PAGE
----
Pre.S. Stay tuned till the end of the article for 2 ways to market your brand during times of economic downturn.
I read a consumer behavior article right after the New Year and it stated, “Come back in a year and tell us if cutting your budget was a good idea.” It was a bit passive aggressive—but, I’ll take the point.
Here’s what we know about marketing during a recession: the economy always recovers, but not every brand survives. (At least that’s what almost 100 years of data tells us.)
During the Great Depression of 1929, when Ford Motor Company cut their marketing spend, a newcomer brand named Chevrolet decided to expand theirs and increase market share. And while Ford started off outselling Chevrolet by 10 to 1, Chevrolet came out of the Great Depression outselling Ford!
Chevrolet did this by increasing their Extra Share of Voice (ESoV), which is the percentage of marketing spend compared to total expenditure by all brands within the category. When competitors are less visible and advertising is less noisy, it’s easier to capture attention and stand out.
The same thing happened with Camel Cigarettes—the top-selling tobacco brand in the same period. But during the Depression two other brands overtook them in sales because Camel cut their advertising spend while their competitors expanded it.
And Nike tripled its marketing spend during the stock market crash of 1987 and emerged from the recession with 9 times higher profits than it had going in! To this day, Procter & Gamble follows the philosophy of not reducing marketing and advertising during times of economic downturn.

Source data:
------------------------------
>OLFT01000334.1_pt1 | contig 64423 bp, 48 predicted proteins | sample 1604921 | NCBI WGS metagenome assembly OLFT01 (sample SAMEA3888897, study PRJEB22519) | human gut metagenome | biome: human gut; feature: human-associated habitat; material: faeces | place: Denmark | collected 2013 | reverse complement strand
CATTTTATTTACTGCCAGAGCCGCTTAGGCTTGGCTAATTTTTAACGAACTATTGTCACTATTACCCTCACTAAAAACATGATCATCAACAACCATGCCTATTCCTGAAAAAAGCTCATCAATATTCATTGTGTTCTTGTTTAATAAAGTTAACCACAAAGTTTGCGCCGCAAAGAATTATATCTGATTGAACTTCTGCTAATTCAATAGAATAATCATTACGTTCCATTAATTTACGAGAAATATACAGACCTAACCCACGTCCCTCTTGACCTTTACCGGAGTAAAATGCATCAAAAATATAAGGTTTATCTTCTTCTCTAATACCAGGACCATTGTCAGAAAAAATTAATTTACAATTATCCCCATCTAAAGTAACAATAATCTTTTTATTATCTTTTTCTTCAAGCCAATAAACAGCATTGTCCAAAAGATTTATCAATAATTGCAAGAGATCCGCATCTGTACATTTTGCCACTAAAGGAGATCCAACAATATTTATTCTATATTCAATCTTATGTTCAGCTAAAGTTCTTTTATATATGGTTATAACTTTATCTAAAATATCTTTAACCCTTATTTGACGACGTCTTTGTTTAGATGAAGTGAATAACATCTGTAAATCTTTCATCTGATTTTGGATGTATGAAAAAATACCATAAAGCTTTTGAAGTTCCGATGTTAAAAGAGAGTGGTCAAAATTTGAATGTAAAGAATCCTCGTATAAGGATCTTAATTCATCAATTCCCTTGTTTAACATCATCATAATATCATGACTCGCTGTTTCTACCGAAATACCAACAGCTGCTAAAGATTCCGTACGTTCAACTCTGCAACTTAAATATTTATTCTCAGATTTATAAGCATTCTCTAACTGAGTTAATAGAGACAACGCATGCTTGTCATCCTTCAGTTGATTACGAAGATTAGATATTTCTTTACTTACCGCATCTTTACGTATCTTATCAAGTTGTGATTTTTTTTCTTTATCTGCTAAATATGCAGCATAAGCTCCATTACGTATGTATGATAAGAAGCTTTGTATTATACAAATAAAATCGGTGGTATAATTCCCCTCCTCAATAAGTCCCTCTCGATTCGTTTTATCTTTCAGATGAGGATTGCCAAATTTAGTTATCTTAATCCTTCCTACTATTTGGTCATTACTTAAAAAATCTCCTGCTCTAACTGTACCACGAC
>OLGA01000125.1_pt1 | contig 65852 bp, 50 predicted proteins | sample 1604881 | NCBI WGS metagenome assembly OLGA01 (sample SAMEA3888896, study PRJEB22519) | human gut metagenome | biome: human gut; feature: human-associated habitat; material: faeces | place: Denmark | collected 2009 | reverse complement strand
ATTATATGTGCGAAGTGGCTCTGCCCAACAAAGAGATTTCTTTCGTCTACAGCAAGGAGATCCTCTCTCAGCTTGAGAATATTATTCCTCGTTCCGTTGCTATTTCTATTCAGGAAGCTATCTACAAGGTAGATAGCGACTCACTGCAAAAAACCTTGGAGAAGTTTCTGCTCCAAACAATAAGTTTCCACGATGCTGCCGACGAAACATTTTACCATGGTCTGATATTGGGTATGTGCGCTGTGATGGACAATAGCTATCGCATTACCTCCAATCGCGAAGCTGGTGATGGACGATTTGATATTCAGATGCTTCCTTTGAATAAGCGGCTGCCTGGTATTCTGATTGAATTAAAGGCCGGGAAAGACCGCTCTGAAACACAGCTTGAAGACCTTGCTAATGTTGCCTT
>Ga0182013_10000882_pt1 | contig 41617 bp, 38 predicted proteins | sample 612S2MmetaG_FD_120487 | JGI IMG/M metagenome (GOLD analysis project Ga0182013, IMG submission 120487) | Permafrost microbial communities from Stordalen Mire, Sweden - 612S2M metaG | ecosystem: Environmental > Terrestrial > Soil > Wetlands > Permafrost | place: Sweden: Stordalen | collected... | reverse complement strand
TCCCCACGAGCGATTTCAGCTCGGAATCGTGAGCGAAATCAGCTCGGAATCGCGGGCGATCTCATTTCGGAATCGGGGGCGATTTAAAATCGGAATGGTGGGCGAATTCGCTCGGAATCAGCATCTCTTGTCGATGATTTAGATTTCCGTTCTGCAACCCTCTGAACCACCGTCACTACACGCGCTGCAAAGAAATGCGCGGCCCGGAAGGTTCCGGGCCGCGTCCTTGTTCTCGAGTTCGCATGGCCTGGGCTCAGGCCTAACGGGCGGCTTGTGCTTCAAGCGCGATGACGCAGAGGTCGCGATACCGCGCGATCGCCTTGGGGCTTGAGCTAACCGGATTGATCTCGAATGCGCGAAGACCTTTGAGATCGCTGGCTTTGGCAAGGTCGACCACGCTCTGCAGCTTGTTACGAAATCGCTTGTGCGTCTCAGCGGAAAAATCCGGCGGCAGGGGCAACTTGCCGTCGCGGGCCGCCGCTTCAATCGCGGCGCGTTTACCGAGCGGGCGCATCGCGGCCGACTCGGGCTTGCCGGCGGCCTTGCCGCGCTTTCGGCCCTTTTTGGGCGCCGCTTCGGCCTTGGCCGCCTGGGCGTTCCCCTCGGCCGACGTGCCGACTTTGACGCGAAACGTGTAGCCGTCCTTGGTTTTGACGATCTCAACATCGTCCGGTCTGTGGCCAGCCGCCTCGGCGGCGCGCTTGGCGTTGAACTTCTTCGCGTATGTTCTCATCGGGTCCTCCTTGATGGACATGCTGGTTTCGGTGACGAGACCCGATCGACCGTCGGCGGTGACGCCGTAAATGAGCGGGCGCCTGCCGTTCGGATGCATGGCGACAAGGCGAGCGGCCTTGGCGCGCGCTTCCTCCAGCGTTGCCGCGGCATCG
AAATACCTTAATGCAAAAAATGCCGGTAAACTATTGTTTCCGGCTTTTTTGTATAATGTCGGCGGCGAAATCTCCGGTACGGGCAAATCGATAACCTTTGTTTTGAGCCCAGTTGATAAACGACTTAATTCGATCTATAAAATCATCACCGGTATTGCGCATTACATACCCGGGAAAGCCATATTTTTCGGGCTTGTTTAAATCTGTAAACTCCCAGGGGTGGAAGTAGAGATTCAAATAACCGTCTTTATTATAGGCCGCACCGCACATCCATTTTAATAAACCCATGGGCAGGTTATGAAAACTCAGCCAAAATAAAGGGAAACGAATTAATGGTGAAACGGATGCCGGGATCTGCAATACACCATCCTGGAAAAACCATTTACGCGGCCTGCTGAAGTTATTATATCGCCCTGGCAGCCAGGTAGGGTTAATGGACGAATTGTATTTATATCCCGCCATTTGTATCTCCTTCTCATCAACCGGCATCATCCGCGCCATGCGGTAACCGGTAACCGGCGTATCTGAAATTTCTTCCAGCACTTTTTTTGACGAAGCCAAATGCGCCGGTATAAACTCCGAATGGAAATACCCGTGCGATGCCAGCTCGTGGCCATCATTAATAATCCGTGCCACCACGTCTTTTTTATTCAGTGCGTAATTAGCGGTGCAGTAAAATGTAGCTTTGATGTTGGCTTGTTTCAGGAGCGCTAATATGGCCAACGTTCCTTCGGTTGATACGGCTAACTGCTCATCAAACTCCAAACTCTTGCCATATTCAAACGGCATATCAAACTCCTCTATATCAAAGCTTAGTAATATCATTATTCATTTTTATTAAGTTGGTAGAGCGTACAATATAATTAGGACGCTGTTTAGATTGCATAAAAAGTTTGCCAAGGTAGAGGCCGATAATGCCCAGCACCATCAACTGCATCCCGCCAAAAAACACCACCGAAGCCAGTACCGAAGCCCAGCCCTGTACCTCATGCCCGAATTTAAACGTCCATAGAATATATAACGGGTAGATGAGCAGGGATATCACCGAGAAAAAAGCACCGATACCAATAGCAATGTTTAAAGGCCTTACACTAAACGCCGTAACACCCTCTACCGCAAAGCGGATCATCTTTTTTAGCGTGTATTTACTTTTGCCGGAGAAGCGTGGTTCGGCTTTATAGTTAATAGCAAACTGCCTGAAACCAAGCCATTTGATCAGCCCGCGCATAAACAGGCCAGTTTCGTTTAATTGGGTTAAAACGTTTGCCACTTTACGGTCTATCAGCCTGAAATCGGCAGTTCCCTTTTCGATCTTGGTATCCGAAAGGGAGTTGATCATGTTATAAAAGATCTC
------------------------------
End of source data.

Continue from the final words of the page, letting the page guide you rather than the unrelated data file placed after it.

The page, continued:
Business Should Grow Their Ad Spend During Recessions
If history repeats itself, brands that did not cut their marketing spend during the period of economic downturn, grow faster in the early part of economic recovery.
So, while it may be tempting to cut your marketing and advertising spend during a recession, it’s not the smartest way to build a long-lasting business.
Within our marketing agency, clients have reached out to me in the last few months about wanting to reduce ad spend or pause completely. And I’ve come to realize that there are two things at play when this happens. First: CMOs and CEOs want to be good stewards of the brand and spend marketing dollars efficiently. And second: pausing marketing campaigns feels a lot easier than other cost-cutting options. (Layoffs, downsizing, and shutting down stores is a much bigger lift than dialing back ad spend.)
Here’s what happens when you resist the urge to go dark. This is a real client story. The client is an e-commerce brand selling high-end home goods:
In 2021, the country was in a period of economic growth. Unemployment was low and wages were up. People were still in the habit of spending their money on goods and products rather than services and experiences. Brands that had a physical product to sell online did quite well.
But when 2022 came around, we experienced unprecedented layoffs, high interest rates, and there were fears about a looming recession. And then, our clients asked us to pull back ad spend. But a few decided to trust our guidance and go in a different direction—the direction of Chevrolet, Nike, and Proctor & Gamble. And over the course of one month, we teamed up to activate new campaigns that were tailor-made for a recession.